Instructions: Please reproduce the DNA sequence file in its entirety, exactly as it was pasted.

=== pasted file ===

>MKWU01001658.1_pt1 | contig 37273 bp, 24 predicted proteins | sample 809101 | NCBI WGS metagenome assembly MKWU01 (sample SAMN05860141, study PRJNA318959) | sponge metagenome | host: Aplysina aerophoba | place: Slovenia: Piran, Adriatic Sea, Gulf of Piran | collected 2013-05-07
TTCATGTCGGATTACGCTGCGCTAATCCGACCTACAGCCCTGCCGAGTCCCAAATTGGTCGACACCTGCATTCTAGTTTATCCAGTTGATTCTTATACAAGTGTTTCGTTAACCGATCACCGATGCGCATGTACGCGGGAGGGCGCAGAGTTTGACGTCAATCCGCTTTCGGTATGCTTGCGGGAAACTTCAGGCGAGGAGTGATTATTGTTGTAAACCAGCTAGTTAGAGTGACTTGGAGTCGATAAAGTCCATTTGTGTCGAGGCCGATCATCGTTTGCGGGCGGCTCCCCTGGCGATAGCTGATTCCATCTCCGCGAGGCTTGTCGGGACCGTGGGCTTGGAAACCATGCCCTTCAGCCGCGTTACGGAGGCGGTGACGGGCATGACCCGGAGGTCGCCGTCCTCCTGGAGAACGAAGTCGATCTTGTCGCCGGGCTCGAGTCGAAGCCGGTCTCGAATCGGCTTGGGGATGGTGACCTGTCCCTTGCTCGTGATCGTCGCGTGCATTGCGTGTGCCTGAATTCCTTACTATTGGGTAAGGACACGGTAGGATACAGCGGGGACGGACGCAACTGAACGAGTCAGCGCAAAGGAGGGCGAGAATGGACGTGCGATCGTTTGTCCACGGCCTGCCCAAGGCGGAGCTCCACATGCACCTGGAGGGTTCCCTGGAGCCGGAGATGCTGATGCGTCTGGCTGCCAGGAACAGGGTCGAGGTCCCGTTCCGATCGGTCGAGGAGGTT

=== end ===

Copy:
>MKWU01001658.1_pt1 | contig 37273 bp, 24 predicted proteins | sample 809101 | NCBI WGS metagenome assembly MKWU01 (sample SAMN05860141, study PRJNA318959) | sponge metagenome | host: Aplysina aerophoba | place: Slovenia: Piran, Adriatic Sea, Gulf of Piran | collected 2013-05-07
TTCATGTCGGATTACGCTGCGCTAATCCGACCTACAGCCCTGCCGAGTCCCAAATTGGTCGACACCTGCATTCTAGTTTATCCAGTTGATTCTTATACAAGTGTTTCGTTAACCGATCACCGATGCGCATGTACGCGGGAGGGCGCAGAGTTTGACGTCAATCCGCTTTCGGTATGCTTGCGGGAAACTTCAGGCGAGGAGTGATTATTGTTGTAAACCAGCTAGTTAGAGTGACTTGGAGTCGATAAAGTCCATTTGTGTCGAGGCCGATCATCGTTTGCGGGCGGCTCCCCTGGCGATAGCTGATTCCATCTCCGCGAGGCTTGTCGGGACCGTGGGCTTGGAAACCATGCCCTTCAGCCGCGTTACGGAGGCGGTGACGGGCATGACCCGGAGGTCGCCGTCCTCCTGGAGAACGAAGTCGATCTTGTCGCCGGGCTCGAGTCGAAGCCGGTCTCGAATCGGCTTGGGGATGGTGACCTGTCCCTTGCTCGTGATCGTCGCGTGCATTGCGTGTGCCTGAATTCCTTACTATTGGGTAAGGACACGGTAGGATACAGCGGGGACGGACGCAACTGAACGAGTCAGCGCAAAGGAGGGCGAGAATGGACGTGCGATCGTTTGTCCACGGCCTGCCCAAGGCGGAGCTCCACATGCACCTGGAGGGTTCCCTGGAGCCGGAGATGCTGATGCGTCTGGCTGCCAGGAACAGGGTCGAGGTCCCGTTCCGATCGGTCGAGGAGGTT